Let’s hope for a success story
Once, textile mills were Mumbai’s most identifiable feature. Migrants stayed in small rooms and their earnings — sent back via money orders — would keep their home fire burnings and finance the economies of their hometowns.mumbai Updated: Jan 21, 2010 00:40 IST
Once, textile mills were Mumbai’s most identifiable feature. Migrants stayed in small rooms and their earnings — sent back via money orders — would keep their home fire burnings and finance the economies of their hometowns.
These girni kamgar (mill workers) belonged to the lower-middle-class and were receptacles and purveyors of the city’s dynamic culture.
In one fell swoop, all was lost. This was a decisive moment for trade unionism in Mumbai. This was traumatic for their families and it left a scar on the city’s psyche.
Mumbai, with its resilient spirit, survived to fight another day. What happened to the mills is too well known to bear repetition. Suffice to say that the overwhelming number of mill workers were left to fend for themselves. The booty was gleefully divided amongst themselves— thanks to the amendment to Development Control Rule 58, which allowed for the sale of mill land — by political agents and builders.
It is in this context that news of the revival of some textile mils assumes significance.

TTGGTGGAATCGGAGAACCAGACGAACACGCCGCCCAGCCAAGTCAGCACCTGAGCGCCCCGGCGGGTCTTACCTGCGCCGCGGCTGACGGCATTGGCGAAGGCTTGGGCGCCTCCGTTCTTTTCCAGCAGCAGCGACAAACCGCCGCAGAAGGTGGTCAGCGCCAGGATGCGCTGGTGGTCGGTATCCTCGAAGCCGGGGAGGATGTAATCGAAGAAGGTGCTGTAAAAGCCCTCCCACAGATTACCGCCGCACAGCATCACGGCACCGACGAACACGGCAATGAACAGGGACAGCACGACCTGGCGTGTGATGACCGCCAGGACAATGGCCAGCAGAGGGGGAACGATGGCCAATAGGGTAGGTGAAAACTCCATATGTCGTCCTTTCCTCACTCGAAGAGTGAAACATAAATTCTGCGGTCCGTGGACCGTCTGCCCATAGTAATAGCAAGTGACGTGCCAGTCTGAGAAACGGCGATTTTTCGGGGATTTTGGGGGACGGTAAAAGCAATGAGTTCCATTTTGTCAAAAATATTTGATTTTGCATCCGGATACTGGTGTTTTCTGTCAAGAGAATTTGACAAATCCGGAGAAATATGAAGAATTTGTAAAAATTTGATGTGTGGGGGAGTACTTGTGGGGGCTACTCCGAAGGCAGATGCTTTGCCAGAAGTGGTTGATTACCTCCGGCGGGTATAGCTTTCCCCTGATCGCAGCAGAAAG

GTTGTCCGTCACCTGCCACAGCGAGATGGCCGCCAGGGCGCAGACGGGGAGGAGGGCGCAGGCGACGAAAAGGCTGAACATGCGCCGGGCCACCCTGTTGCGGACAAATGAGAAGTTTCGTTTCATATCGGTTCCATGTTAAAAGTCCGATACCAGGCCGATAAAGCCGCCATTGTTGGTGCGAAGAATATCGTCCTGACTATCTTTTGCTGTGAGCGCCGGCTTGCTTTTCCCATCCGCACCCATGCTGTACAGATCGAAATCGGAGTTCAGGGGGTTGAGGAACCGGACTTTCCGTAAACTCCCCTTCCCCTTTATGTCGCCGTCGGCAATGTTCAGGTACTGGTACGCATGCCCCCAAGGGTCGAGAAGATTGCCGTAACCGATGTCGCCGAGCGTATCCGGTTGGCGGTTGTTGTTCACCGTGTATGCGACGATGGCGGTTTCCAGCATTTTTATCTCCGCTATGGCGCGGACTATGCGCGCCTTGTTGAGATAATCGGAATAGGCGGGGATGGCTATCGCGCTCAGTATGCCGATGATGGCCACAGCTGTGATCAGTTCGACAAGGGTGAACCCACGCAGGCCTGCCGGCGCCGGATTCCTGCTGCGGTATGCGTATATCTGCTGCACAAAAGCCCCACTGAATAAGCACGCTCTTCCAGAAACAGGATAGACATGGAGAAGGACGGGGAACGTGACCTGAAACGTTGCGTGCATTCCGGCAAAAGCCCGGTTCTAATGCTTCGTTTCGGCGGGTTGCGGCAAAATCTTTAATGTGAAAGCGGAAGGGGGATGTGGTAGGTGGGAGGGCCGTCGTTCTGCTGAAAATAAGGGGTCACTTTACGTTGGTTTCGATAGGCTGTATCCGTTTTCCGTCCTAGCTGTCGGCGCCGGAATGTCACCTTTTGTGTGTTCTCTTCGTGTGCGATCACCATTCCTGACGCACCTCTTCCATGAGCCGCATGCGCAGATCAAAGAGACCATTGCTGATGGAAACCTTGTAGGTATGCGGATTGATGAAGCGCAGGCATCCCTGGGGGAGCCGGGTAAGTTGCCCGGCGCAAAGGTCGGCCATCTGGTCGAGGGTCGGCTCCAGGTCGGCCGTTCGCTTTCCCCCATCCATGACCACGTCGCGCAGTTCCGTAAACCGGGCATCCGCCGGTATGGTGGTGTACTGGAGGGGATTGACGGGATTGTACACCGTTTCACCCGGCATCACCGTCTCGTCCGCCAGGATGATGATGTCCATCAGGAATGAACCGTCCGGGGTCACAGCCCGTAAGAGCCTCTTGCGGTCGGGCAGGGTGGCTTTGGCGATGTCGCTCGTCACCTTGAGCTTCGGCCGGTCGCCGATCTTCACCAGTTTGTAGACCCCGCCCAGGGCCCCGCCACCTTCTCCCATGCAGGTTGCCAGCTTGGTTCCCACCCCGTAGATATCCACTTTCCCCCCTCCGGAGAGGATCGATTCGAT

On the face of it, it seems a welcome development. It follows the viable method of releasing blocked resources — via sale of unproductive assets — and transforming unlocked wealth as investable resources.
There are a couple of caveats. First, this decision must have its basis in rational calculus, leading to a bankable project rather than a bleeding-heart attitude. Second, we must understand that although the word ‘revival’ is being used, the reopened mills are far from their original form.
The new avatar will be — as it must be — leaner and efficient. Times have changed and a market-driven character is a given. The management and workers must understand the changed environment and the risks.
One lurking issue that needs to be flagged has to do with the specific location and the land values involved. It is moot if the values produced by the projects can withstand the implicit costs of high land values. It is hoped that the proponents of this project have got their calculations right.
Even then, one must avoid the romantic notion that this could mark the beginning of a largescale revival of the mills’ old glory. At best, we can hope for a one-off success story.
The writer is director and professor, Vibhooti Shukla Chair in Urban Economics, Department of Economics, University of Mumbai